EU may monitor searches under guise of child porn prevention

The European Parliament's website urging its members to sign Declaration 29 seems well-meaning enough, with a frightened-looking child and a plea to end sexual harassment, child porn, and pedophilia. However, privacy advocates are concerned over a semi-hidden rider on the declaration that allows EU member states to retain data from search engines, essentially eliminating any privacy EU citizens previously had when surfing the Web.

The stated purpose of Declaration 29 is to set up an early warning system (EWS) to target pedophiles and sex offenders. The statement itself is somewhat vague about how this would be done, but claims that pedophiles currently enjoy "freedom of action, putting them on the same footing as honest citizens and making it difficult for the authorities to trace them."

As such, the EU is calling on members to implement Directive 2006/24/EC—also known as the Data Retention Directive—in order to "tackle online child pornography and sex offending rapidly and effectively." Once the declaration has 369 signatures, it will be adopted—as of this writing, it has 324.

The problem is that the Data Retention Directive makes it simple for EU states to monitor the Internet searches of citizens. This has led privacy advocates to urge parliament members to withdraw their signatures in support of Declaration 29. One member of the parliament, Christian Engström, indicated on his blog that he believes many of those who have signed the declaration were misled and don't realize the full implications of the Data Retention Directive. He notes that the marketing materials don't mention the directive by name (only by number).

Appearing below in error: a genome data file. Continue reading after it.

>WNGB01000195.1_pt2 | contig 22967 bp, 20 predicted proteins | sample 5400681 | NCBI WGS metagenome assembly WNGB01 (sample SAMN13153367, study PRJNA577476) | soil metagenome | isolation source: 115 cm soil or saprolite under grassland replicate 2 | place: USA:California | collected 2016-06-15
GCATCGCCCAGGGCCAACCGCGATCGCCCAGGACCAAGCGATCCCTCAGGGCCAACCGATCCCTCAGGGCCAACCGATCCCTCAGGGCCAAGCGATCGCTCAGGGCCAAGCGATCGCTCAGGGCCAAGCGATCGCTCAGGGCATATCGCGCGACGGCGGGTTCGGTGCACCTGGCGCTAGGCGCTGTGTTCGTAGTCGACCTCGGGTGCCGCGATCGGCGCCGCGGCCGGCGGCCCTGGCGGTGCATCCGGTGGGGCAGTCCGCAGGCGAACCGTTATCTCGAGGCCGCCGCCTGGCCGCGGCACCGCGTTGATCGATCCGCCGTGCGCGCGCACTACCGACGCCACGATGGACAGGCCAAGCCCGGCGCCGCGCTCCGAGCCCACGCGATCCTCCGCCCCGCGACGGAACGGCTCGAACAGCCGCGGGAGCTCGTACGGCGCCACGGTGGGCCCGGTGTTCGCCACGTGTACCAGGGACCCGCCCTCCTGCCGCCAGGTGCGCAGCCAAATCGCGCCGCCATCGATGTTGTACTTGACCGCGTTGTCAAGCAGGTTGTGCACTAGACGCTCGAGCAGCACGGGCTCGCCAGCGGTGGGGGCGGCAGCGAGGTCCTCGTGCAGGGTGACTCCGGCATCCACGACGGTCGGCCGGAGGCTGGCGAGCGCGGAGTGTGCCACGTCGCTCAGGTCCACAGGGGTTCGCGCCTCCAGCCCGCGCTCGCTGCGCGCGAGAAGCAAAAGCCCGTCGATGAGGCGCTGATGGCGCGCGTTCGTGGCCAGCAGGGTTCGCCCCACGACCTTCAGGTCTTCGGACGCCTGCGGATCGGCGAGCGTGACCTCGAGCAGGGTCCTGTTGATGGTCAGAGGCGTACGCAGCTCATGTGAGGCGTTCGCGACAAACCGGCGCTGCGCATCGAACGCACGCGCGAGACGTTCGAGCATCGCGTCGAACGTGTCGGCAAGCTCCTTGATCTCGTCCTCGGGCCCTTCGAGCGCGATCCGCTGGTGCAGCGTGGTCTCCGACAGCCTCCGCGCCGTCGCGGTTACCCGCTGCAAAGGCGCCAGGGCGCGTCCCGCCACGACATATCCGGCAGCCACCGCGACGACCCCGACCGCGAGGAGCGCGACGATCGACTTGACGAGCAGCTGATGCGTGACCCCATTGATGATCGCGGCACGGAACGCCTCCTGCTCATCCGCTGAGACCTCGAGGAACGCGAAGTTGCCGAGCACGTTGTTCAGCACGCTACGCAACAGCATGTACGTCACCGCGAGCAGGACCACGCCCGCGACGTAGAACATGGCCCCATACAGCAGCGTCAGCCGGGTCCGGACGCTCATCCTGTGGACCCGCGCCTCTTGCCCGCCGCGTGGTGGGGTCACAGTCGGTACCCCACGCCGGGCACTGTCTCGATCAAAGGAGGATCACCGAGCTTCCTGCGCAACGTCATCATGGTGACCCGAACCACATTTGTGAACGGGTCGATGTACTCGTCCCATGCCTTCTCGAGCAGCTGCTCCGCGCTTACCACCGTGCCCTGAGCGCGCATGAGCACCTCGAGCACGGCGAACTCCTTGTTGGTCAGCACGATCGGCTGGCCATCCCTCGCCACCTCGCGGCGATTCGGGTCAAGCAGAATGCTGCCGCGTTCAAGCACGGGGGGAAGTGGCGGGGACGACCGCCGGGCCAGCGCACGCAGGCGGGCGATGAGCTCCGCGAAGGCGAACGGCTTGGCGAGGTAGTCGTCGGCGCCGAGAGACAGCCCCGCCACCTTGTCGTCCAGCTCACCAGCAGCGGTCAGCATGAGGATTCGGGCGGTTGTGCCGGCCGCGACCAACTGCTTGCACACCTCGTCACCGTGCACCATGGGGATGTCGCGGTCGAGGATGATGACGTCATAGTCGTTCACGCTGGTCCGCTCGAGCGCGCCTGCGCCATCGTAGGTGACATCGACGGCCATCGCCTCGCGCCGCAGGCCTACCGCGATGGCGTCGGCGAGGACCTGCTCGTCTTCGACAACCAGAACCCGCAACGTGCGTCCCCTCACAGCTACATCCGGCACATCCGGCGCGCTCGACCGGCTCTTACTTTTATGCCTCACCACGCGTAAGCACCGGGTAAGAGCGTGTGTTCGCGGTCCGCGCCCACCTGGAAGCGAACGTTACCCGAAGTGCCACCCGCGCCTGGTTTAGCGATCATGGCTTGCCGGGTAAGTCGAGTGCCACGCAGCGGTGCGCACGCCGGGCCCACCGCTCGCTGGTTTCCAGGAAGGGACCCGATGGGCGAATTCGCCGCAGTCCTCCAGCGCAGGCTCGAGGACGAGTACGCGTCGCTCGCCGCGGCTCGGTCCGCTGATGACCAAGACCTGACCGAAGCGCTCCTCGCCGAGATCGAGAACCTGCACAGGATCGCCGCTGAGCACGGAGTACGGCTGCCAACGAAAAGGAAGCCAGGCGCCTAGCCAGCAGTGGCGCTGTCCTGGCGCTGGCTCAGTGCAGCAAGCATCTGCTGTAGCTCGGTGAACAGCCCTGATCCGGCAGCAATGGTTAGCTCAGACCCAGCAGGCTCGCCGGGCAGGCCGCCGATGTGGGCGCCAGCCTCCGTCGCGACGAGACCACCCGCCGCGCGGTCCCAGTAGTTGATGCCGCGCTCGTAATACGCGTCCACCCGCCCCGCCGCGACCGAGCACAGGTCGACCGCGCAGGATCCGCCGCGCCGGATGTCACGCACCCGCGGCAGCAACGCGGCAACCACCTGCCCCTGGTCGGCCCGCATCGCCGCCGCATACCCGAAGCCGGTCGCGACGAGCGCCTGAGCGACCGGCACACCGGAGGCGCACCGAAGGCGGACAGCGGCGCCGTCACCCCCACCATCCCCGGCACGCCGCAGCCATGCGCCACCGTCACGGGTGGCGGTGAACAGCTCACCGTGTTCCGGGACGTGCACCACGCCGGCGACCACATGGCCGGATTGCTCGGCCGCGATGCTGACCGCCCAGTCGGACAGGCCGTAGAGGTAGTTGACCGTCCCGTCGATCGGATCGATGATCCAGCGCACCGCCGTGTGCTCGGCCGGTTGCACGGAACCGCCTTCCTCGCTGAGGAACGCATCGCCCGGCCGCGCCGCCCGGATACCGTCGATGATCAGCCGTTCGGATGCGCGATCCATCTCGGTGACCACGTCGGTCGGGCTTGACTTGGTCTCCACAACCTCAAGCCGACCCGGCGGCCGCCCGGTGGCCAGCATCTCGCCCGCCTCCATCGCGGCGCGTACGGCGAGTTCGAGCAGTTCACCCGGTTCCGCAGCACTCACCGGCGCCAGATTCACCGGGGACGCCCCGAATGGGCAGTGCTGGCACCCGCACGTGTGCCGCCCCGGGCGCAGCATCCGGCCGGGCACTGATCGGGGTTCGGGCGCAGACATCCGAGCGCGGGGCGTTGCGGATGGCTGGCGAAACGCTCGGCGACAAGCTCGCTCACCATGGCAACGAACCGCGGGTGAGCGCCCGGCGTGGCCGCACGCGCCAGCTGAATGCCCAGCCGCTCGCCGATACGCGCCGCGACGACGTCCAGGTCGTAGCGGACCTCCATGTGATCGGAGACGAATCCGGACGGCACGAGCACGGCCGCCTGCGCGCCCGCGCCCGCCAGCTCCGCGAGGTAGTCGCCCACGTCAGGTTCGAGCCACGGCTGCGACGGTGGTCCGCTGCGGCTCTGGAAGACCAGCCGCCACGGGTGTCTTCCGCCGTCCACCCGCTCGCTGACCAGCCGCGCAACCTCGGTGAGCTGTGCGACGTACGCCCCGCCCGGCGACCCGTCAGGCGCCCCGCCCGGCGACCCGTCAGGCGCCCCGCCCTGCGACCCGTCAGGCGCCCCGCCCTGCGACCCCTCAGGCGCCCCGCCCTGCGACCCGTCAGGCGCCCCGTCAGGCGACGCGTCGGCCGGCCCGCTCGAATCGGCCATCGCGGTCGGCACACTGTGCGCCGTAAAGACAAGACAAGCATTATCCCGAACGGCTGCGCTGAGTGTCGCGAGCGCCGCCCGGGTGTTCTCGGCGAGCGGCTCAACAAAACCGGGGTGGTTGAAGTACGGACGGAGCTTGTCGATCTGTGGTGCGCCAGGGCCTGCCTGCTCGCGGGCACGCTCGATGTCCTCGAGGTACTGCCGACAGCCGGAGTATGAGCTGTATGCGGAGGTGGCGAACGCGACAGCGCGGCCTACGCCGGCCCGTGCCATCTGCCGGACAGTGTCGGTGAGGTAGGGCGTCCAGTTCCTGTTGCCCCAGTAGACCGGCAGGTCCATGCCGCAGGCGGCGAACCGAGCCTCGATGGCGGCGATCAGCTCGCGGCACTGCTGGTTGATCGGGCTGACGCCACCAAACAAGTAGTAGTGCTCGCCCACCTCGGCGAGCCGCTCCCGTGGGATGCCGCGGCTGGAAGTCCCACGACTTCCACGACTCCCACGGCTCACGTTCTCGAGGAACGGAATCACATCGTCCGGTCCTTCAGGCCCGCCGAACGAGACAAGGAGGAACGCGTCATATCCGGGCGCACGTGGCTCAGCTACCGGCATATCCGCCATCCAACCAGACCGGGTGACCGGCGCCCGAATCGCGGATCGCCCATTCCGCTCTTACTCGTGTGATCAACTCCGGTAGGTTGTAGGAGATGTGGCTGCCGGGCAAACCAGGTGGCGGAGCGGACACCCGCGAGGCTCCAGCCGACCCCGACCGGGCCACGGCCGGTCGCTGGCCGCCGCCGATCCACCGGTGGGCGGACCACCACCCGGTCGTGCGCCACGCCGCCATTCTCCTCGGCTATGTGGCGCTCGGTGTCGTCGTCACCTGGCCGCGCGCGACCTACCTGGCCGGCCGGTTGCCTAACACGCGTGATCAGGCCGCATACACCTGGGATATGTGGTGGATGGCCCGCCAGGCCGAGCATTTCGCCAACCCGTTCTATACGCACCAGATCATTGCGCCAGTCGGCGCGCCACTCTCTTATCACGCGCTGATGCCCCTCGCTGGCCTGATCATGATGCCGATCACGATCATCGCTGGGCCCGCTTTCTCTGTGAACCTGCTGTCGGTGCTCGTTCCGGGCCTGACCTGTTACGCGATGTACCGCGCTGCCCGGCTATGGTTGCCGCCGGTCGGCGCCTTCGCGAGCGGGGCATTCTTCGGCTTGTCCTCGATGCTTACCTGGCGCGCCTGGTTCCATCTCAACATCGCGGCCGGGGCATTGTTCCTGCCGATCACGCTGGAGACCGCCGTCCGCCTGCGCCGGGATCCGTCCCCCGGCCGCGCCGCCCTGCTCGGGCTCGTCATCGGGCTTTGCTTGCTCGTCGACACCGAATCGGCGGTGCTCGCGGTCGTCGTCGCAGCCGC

Another parliament member, Cecilia Wikström, wrote an open letter to her fellow parliament members saying that she made a mistake in signing the declaration. "The Written Declaration is supposed to be about an early-warning system for the protection of children. Long-term storage of citizens’ data has clearly nothing to do with 'early warning' for any purpose," Wikström wrote. "[I]t seems very likely that MEPs signed the Written Declaration unaware of this aspect of the text, just like I did... The declaration is likely to get all the signature[s] it needs and therefore I urge those of you who may have signed it by mistake to withdraw your signature."

Given the EU's pressure on companies like Google to keep cutting their data retention periods, the attempt to slide this one under the radar seems suspicious. As Engström points out, concerned citizens should contact their parliament members about the issue soon, before the signature requirement is met.

Source: ars technica

Tags: EU, Internet

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